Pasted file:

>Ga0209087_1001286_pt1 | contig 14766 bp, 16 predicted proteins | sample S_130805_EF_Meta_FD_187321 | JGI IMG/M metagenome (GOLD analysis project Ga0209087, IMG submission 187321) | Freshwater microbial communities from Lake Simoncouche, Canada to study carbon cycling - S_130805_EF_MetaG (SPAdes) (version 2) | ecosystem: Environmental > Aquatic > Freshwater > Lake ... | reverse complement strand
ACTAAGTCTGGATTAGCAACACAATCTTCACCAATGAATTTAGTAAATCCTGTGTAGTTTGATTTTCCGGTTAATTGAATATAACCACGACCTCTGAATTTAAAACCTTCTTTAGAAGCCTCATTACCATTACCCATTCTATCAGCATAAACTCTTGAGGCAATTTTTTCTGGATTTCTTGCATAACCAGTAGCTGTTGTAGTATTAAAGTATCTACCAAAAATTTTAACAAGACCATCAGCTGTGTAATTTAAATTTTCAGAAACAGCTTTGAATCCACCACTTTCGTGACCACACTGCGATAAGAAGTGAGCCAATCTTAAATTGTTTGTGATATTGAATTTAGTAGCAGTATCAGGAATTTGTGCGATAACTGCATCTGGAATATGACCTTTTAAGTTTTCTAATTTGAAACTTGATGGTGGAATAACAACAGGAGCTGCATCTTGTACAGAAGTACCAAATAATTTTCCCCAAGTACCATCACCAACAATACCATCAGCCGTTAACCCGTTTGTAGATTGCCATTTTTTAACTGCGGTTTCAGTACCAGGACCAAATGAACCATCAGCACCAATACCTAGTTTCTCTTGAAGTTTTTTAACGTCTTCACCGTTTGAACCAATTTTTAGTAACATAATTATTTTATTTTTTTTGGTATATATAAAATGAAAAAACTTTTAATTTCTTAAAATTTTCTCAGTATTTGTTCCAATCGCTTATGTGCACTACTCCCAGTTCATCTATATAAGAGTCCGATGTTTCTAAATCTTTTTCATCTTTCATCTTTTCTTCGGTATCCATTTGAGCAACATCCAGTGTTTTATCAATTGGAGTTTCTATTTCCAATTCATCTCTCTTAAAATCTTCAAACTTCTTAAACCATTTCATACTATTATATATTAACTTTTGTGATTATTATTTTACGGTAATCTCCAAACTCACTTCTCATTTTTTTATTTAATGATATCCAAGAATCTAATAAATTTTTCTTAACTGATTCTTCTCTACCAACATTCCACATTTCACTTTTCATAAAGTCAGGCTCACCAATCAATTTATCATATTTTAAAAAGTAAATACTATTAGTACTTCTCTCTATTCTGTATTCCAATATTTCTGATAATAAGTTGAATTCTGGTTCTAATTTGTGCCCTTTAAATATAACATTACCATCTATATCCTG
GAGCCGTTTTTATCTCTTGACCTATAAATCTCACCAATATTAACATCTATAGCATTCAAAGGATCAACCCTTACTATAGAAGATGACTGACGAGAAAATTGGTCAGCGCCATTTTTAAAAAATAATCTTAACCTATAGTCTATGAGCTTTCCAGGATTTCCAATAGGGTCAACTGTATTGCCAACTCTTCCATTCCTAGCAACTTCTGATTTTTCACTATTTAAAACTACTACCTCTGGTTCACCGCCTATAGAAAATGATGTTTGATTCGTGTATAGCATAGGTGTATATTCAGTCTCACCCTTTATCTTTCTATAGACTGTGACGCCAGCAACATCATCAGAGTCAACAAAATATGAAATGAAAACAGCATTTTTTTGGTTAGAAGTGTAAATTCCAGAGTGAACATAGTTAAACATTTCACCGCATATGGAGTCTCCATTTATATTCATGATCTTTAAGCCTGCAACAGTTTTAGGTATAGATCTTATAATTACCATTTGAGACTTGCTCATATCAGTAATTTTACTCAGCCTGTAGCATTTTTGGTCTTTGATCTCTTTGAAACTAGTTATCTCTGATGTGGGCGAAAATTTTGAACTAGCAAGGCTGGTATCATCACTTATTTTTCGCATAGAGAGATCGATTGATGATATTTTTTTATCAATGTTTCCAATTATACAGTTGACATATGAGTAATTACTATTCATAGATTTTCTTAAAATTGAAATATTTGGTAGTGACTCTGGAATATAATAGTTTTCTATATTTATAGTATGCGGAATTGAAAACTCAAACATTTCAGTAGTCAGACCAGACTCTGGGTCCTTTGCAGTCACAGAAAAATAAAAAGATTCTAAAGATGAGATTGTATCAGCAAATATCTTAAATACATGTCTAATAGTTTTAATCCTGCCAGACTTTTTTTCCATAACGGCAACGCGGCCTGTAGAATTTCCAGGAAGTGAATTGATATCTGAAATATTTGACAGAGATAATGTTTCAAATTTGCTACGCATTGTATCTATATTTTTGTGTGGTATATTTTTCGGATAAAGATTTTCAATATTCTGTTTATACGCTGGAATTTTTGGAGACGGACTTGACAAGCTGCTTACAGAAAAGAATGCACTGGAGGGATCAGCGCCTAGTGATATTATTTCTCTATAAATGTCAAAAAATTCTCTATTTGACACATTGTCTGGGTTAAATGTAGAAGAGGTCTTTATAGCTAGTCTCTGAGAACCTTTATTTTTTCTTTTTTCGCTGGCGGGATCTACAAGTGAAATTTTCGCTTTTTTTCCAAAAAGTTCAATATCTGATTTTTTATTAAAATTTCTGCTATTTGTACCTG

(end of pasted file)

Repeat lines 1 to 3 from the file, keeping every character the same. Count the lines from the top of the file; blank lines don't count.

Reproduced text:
>Ga0209087_1001286_pt1 | contig 14766 bp, 16 predicted proteins | sample S_130805_EF_Meta_FD_187321 | JGI IMG/M metagenome (GOLD analysis project Ga0209087, IMG submission 187321) | Freshwater microbial communities from Lake Simoncouche, Canada to study carbon cycling - S_130805_EF_MetaG (SPAdes) (version 2) | ecosystem: Environmental > Aquatic > Freshwater > Lake ... | reverse complement strand
ACTAAGTCTGGATTAGCAACACAATCTTCACCAATGAATTTAGTAAATCCTGTGTAGTTTGATTTTCCGGTTAATTGAATATAACCACGACCTCTGAATTTAAAACCTTCTTTAGAAGCCTCATTACCATTACCCATTCTATCAGCATAAACTCTTGAGGCAATTTTTTCTGGATTTCTTGCATAACCAGTAGCTGTTGTAGTATTAAAGTATCTACCAAAAATTTTAACAAGACCATCAGCTGTGTAATTTAAATTTTCAGAAACAGCTTTGAATCCACCACTTTCGTGACCACACTGCGATAAGAAGTGAGCCAATCTTAAATTGTTTGTGATATTGAATTTAGTAGCAGTATCAGGAATTTGTGCGATAACTGCATCTGGAATATGACCTTTTAAGTTTTCTAATTTGAAACTTGATGGTGGAATAACAACAGGAGCTGCATCTTGTACAGAAGTACCAAATAATTTTCCCCAAGTACCATCACCAACAATACCATCAGCCGTTAACCCGTTTGTAGATTGCCATTTTTTAACTGCGGTTTCAGTACCAGGACCAAATGAACCATCAGCACCAATACCTAGTTTCTCTTGAAGTTTTTTAACGTCTTCACCGTTTGAACCAATTTTTAGTAACATAATTATTTTATTTTTTTTGGTATATATAAAATGAAAAAACTTTTAATTTCTTAAAATTTTCTCAGTATTTGTTCCAATCGCTTATGTGCACTACTCCCAGTTCATCTATATAAGAGTCCGATGTTTCTAAATCTTTTTCATCTTTCATCTTTTCTTCGGTATCCATTTGAGCAACATCCAGTGTTTTATCAATTGGAGTTTCTATTTCCAATTCATCTCTCTTAAAATCTTCAAACTTCTTAAACCATTTCATACTATTATATATTAACTTTTGTGATTATTATTTTACGGTAATCTCCAAACTCACTTCTCATTTTTTTATTTAATGATATCCAAGAATCTAATAAATTTTTCTTAACTGATTCTTCTCTACCAACATTCCACATTTCACTTTTCATAAAGTCAGGCTCACCAATCAATTTATCATATTTTAAAAAGTAAATACTATTAGTACTTCTCTCTATTCTGTATTCCAATATTTCTGATAATAAGTTGAATTCTGGTTCTAATTTGTGCCCTTTAAATATAACATTACCATCTATATCCTG
GAGCCGTTTTTATCTCTTGACCTATAAATCTCACCAATATTAACATCTATAGCATTCAAAGGATCAACCCTTACTATAGAAGATGACTGACGAGAAAATTGGTCAGCGCCATTTTTAAAAAATAATCTTAACCTATAGTCTATGAGCTTTCCAGGATTTCCAATAGGGTCAACTGTATTGCCAACTCTTCCATTCCTAGCAACTTCTGATTTTTCACTATTTAAAACTACTACCTCTGGTTCACCGCCTATAGAAAATGATGTTTGATTCGTGTATAGCATAGGTGTATATTCAGTCTCACCCTTTATCTTTCTATAGACTGTGACGCCAGCAACATCATCAGAGTCAACAAAATATGAAATGAAAACAGCATTTTTTTGGTTAGAAGTGTAAATTCCAGAGTGAACATAGTTAAACATTTCACCGCATATGGAGTCTCCATTTATATTCATGATCTTTAAGCCTGCAACAGTTTTAGGTATAGATCTTATAATTACCATTTGAGACTTGCTCATATCAGTAATTTTACTCAGCCTGTAGCATTTTTGGTCTTTGATCTCTTTGAAACTAGTTATCTCTGATGTGGGCGAAAATTTTGAACTAGCAAGGCTGGTATCATCACTTATTTTTCGCATAGAGAGATCGATTGATGATATTTTTTTATCAATGTTTCCAATTATACAGTTGACATATGAGTAATTACTATTCATAGATTTTCTTAAAATTGAAATATTTGGTAGTGACTCTGGAATATAATAGTTTTCTATATTTATAGTATGCGGAATTGAAAACTCAAACATTTCAGTAGTCAGACCAGACTCTGGGTCCTTTGCAGTCACAGAAAAATAAAAAGATTCTAAAGATGAGATTGTATCAGCAAATATCTTAAATACATGTCTAATAGTTTTAATCCTGCCAGACTTTTTTTCCATAACGGCAACGCGGCCTGTAGAATTTCCAGGAAGTGAATTGATATCTGAAATATTTGACAGAGATAATGTTTCAAATTTGCTACGCATTGTATCTATATTTTTGTGTGGTATATTTTTCGGATAAAGATTTTCAATATTCTGTTTATACGCTGGAATTTTTGGAGACGGACTTGACAAGCTGCTTACAGAAAAGAATGCACTGGAGGGATCAGCGCCTAGTGATATTATTTCTCTATAAATGTCAAAAAATTCTCTATTTGACACATTGTCTGGGTTAAATGTAGAAGAGGTCTTTATAGCTAGTCTCTGAGAACCTTTATTTTTTCTTTTTTCGCTGGCGGGATCTACAAGTGAAATTTTCGCTTTTTTTCCAAAAAGTTCAATATCTGATTTTTTATTAAAATTTCTGCTATTTGTACCTG